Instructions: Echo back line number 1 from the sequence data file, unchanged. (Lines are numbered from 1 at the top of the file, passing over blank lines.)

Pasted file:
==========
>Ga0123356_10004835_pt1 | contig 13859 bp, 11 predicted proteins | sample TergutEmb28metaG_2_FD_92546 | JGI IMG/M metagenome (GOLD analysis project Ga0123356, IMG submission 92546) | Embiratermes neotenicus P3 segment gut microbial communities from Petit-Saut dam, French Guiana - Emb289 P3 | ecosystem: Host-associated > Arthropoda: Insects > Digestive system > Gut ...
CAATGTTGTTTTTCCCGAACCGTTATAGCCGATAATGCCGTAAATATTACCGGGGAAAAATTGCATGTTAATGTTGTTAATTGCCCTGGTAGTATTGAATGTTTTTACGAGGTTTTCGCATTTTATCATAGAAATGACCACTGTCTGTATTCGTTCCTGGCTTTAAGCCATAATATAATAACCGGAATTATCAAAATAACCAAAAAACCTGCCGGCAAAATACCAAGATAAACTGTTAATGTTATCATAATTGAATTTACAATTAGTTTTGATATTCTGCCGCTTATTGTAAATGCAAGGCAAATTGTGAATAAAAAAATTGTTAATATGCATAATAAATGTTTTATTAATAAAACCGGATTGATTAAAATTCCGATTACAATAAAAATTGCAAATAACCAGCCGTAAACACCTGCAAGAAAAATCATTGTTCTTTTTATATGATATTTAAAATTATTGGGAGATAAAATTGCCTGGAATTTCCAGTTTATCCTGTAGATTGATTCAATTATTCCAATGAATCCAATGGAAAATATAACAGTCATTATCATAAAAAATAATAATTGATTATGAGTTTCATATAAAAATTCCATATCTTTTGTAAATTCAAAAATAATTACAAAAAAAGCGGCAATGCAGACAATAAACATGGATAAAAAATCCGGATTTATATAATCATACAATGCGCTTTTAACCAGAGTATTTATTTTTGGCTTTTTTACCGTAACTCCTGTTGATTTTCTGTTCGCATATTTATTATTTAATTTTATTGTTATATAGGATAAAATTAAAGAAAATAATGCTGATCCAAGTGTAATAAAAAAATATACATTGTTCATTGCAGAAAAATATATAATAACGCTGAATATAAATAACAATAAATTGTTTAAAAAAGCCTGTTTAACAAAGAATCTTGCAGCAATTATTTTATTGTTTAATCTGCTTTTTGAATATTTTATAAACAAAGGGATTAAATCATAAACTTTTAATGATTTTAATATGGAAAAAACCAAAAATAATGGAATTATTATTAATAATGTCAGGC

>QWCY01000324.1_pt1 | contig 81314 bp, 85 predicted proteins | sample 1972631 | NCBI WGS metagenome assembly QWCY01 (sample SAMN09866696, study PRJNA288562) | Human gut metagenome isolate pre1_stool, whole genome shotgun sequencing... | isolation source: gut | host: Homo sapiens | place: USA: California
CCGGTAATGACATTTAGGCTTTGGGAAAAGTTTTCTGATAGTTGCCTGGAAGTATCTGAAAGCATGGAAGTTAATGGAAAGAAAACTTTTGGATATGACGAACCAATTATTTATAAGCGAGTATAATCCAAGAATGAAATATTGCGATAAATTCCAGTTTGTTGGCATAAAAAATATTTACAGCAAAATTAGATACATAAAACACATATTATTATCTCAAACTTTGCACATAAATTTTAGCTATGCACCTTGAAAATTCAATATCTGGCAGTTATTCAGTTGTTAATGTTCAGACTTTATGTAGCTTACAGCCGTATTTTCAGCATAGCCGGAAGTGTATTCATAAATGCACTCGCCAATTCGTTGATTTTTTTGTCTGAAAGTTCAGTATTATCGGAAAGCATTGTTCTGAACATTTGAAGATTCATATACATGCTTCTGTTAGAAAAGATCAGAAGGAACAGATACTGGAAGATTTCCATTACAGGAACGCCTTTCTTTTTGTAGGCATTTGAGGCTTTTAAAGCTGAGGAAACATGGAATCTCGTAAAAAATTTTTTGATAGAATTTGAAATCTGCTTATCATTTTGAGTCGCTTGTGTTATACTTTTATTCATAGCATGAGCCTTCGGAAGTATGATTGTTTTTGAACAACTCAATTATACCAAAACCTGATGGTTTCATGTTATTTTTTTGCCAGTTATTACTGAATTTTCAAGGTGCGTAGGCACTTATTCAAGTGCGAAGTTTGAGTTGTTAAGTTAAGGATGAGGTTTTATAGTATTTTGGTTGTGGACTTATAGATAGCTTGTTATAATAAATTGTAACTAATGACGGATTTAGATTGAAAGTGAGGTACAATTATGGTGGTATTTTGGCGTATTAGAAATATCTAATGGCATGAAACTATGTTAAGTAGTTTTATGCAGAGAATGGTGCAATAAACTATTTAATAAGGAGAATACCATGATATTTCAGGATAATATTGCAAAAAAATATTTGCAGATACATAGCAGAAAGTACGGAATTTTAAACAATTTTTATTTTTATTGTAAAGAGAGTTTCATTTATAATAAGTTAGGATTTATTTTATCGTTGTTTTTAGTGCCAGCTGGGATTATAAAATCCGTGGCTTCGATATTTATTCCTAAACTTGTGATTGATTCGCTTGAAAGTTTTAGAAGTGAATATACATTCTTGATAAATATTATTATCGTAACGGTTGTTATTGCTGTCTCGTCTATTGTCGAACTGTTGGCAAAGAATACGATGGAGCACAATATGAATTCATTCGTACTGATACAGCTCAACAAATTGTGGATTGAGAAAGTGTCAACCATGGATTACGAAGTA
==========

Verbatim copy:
>Ga0123356_10004835_pt1 | contig 13859 bp, 11 predicted proteins | sample TergutEmb28metaG_2_FD_92546 | JGI IMG/M metagenome (GOLD analysis project Ga0123356, IMG submission 92546) | Embiratermes neotenicus P3 segment gut microbial communities from Petit-Saut dam, French Guiana - Emb289 P3 | ecosystem: Host-associated > Arthropoda: Insects > Digestive system > Gut ...